March 27th, 2018
Dear Daddy –
Aside from doing the joints and painting the walls, the blue bathroom is finished. All the plumbing and electrical are in place and working. I had a little snag this weekend, as I finished the electrical work. I once again had it rubbed in my face to check line voltage before putting in drywall. I think I get it now. Hopefully I won’t have to be reminded a third time.
You had left two wires dangling down from the attic, inside the wall on which the sinks were to be installed. I knew one was for the light fixture which you had already purchased way back in the day. What was the other? I assumed it was for an outlet.
Of course, as I think I’ve mentioned before, there was no room for an outlet over the sinks. You had purchased a mirror that literally took up the entire wall over the counter, from just below the 16” allowance for the light fixture, all the way down to the 32” standard height of the countertop. I guessed that you had been planning to shift the outlet either into the shower wall (sounds dangerous!) or over the toilet (not much better.)
I should have known you better. In fact, I do know you better.
But I went ahead and wired the white Romex to an outlet box, and the silvery-jacketed cable (what do you call that stuff? I’ve always thought of it as “snake-skinned.”) to the light box. I buttoned up the wall, made a hash of cutting the outlet holes in the sheetrock, and called it done.
This weekend, when I installed the switch, the outlet on the opposite wall, and the light fixture (which actually is a nice, sleek design and doesn’t look all that dated), I expected that the throwing of the breaker would bring light.
It did not. No light.
So I had to kill the power again, take the light loose, and check continuity. Yep, when the switch was open, the black wire in the light was continuous to the black wire in the switch, but the white wire (which should have been painted black under code, I believe) had none. When I threw the switch, there was continuity. The light should have lit. I knew the bulbs were good, because we were out of bulbs and I’d scavenged them from my bedroom lamps. So I turned the power back on and checked the box for voltage. None. This sounds familiar, right? The dishwasher all over again. So I crawled up in the attic—thank you for not using blown-in insulation! As it was, I must have gotten a stray fiber near my eye and itched for hours. I found the silvery wire and followed it from—Susan’s bathroom to the blue one? But Susan’s light worked, so it had power. Wait—that wasn’t Susan’s bathroom! That length was running from one blue bathroom wall to the other.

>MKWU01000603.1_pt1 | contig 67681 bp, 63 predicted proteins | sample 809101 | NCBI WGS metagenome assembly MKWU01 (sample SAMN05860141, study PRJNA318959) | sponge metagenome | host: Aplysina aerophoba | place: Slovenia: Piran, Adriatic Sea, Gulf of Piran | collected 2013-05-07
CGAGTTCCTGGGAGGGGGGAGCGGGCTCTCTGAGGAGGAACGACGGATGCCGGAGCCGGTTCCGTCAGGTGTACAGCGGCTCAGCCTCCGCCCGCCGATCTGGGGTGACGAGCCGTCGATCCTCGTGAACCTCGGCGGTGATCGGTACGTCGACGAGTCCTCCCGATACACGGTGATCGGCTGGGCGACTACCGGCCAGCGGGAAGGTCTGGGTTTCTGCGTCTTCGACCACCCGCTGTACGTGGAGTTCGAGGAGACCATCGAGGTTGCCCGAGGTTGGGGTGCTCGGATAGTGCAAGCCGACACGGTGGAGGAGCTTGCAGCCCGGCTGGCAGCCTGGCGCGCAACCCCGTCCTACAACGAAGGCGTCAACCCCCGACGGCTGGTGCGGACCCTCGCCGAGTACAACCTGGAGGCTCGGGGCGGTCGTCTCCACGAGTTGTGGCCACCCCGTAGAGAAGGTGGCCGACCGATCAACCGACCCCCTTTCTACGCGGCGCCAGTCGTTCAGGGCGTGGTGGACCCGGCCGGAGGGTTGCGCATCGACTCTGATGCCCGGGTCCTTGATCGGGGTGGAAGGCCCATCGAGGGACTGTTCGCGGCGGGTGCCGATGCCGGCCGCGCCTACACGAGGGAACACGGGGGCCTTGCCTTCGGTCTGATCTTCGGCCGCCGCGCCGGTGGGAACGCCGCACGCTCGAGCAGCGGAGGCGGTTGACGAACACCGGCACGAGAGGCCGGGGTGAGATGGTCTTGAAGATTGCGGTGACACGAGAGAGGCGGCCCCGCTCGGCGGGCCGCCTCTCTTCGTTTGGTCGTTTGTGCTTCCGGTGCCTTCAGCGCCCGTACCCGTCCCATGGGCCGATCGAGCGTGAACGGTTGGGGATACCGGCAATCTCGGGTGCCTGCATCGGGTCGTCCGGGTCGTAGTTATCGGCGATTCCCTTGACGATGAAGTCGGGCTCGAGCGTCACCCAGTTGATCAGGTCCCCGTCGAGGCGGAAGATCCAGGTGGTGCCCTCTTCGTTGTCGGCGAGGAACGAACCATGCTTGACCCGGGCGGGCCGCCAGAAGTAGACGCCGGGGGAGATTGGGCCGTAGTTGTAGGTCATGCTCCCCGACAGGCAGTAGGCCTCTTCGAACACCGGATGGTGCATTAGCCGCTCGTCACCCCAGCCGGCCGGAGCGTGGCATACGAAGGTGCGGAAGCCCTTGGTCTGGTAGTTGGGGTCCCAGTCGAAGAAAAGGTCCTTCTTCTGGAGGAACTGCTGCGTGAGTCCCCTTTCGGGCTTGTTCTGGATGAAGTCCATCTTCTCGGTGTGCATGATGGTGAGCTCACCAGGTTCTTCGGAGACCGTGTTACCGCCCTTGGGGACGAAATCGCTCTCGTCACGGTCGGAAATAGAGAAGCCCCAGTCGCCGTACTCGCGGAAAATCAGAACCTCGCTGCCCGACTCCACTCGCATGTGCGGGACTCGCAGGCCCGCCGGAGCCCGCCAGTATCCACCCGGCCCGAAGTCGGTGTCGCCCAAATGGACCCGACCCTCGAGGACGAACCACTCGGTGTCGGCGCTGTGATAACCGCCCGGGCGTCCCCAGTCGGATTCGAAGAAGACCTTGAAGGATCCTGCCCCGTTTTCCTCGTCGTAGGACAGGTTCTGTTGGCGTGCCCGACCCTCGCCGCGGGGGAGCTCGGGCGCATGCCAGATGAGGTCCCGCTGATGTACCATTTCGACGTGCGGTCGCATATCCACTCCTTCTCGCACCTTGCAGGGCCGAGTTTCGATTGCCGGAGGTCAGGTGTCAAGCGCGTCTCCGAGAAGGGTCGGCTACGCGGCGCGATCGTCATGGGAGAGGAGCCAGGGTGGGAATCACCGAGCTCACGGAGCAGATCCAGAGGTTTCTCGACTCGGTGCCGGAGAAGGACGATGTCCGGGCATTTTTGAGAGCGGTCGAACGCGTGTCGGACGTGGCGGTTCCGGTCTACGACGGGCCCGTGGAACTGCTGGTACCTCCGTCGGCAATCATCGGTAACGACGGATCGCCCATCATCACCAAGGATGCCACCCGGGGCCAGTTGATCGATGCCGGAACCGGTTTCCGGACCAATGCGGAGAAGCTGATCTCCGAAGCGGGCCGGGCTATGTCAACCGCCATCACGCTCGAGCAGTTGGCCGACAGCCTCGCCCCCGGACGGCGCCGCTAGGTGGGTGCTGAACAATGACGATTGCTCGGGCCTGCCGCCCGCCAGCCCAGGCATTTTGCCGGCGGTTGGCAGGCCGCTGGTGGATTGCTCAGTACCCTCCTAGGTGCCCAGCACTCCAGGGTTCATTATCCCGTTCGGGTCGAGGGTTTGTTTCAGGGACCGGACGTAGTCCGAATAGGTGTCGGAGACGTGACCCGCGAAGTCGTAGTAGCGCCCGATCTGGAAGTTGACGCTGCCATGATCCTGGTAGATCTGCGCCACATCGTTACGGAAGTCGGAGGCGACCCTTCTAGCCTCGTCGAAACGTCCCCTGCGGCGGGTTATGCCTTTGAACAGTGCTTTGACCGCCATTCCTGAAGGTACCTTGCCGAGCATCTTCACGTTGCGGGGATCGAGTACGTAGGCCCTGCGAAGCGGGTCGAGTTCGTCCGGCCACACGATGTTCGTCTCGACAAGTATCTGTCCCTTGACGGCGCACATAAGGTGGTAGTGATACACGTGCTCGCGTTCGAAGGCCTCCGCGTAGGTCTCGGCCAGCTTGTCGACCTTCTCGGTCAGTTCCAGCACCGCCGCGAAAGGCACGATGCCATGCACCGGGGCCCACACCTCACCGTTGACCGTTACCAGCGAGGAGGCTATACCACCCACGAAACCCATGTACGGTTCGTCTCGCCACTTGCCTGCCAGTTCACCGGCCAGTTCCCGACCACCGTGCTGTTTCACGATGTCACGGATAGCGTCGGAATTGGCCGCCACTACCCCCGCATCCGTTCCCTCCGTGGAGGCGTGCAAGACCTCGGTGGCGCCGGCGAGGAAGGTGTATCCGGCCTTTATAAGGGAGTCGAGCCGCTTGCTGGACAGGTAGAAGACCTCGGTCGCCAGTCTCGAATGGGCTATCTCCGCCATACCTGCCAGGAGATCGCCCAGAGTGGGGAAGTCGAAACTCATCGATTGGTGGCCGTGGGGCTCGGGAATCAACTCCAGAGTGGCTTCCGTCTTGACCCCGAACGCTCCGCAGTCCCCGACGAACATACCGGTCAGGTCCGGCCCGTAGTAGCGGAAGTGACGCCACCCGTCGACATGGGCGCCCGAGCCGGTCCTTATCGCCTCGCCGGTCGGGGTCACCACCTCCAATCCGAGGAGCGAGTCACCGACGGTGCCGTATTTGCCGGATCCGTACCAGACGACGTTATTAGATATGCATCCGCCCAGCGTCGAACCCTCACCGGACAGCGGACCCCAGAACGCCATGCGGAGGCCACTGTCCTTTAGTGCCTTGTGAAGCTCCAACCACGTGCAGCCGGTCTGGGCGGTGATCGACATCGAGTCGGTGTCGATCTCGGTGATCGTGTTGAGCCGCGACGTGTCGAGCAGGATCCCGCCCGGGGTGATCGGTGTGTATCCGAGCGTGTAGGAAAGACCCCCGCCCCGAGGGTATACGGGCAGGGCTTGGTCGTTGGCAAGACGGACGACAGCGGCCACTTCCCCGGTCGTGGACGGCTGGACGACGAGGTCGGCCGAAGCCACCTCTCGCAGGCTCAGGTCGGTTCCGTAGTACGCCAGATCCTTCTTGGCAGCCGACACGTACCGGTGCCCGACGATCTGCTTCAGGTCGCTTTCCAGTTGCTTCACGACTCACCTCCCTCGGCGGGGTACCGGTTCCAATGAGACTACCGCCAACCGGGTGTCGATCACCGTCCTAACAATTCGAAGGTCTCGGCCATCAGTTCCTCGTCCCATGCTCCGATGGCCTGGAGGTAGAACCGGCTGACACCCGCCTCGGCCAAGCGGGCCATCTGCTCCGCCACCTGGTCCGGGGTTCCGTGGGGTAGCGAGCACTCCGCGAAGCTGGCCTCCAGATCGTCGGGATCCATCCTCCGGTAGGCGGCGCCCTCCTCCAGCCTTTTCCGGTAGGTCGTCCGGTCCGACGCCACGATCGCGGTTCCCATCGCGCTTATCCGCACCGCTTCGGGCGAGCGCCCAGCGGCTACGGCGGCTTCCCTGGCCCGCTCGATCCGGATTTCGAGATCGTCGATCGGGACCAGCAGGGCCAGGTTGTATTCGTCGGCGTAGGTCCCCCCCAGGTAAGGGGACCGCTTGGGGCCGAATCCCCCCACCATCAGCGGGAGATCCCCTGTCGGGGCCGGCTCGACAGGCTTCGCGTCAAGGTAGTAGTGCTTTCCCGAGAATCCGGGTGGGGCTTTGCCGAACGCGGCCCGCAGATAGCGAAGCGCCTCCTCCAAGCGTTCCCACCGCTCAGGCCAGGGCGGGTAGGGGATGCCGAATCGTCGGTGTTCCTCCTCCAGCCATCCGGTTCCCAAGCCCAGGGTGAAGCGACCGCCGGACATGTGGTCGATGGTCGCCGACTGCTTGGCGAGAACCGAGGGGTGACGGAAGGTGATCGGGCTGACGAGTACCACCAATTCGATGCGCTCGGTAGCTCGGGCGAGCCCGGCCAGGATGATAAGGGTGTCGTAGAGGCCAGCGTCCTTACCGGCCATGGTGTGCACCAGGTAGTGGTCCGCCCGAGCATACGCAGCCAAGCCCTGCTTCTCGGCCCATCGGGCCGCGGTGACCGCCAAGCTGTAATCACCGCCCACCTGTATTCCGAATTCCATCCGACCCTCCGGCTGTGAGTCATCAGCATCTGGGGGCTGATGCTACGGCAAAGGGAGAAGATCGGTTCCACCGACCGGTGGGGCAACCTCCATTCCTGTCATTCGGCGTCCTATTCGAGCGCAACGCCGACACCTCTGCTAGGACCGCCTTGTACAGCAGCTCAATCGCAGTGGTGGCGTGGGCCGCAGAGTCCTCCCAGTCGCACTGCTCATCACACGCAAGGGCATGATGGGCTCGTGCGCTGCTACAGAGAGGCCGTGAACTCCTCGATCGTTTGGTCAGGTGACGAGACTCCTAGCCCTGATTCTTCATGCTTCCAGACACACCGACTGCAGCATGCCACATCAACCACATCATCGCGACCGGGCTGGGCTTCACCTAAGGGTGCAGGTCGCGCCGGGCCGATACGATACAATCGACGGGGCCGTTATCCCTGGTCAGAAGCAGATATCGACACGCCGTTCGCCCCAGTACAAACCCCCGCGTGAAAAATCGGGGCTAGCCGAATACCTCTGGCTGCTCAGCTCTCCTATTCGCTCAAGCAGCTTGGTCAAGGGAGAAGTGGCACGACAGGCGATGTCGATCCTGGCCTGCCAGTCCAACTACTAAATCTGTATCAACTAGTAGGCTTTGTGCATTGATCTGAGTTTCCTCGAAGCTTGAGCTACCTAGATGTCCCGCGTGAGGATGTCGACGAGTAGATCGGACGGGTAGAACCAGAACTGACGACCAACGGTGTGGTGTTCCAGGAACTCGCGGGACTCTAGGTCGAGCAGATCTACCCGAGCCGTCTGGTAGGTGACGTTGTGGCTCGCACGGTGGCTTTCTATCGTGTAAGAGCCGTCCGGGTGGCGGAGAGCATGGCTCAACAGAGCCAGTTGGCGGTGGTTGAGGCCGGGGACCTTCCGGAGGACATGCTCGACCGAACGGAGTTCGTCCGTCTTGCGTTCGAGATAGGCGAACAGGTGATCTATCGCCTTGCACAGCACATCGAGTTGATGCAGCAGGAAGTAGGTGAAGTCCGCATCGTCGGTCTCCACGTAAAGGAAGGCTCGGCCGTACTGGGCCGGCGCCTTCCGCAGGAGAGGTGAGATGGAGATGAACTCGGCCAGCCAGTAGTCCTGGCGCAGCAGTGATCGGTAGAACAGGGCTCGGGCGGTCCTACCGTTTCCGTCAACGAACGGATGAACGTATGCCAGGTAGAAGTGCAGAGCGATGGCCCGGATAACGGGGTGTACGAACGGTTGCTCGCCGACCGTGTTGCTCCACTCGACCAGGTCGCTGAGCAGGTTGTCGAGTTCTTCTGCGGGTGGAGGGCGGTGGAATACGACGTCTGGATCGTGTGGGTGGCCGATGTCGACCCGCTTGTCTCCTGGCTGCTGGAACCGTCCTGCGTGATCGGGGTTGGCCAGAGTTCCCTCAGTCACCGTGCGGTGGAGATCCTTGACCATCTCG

It was a switch cable. I had wired the light to the switch and they both had no power. The second wire was to provide power, and there was never intended to be a second outlet. And the silver-jacketed cable is what you used to run to the switch, so that you knew which wire was which. Got it.
And now I had to open up the wall again.
Have I mentioned that I hate cutting drywall? You tried to teach me how to do it, and you were so good at it! You could cut off a ½” strip of the stuff, eight feet long, and leave it intact. I can barely keep a foot-wide section from snapping in half when I handle it. So I was unwilling to dig at a section of the wall with my lamentable knife skills. I looked up online how to best remove already-hung drywall. (the verb is “to Google,” and yes, I’m aware that was an esoteric mathematical term, and they had no right to steal it the way they did.) I learned that a rotary saw is the thing. And then I learned that a Dremel, which I’ve wanted for years, functions as a rotary saw and costs only about 10% more. So I bought a Dremel. Renee was amazed you did not own one, but I suspect they were a bit too newfangled for you.
I sliced out the wall—not perfectly, but easily, and well-enough that it can easily be re-attached. I ran a line from the outlet to the light box, keeping the outlet in place, and wired the switch only to the light. Now I have light, and now, for the first time in 40 years, one of the light fixtures you bought so long ago has been placed in service.
And I have two more bathrooms to do. You’ve already wired Susan’s, and I promise not to put up wallboards in the master bath until I’ve checked all the wiring. That one has four fixtures to install, because you bought a mirror and sconces for Mother’s dressing room. (I hope you don’t think it’s sacrilege that Renee and I might make the dressing room double as a kitchenette. It just seems more practical.)
I would have loved to see you open that wall with a knife alone. No, I would have hated it. You would have been miserable every step of the way. But I know the results would have been immaculate… if you’d ever finished.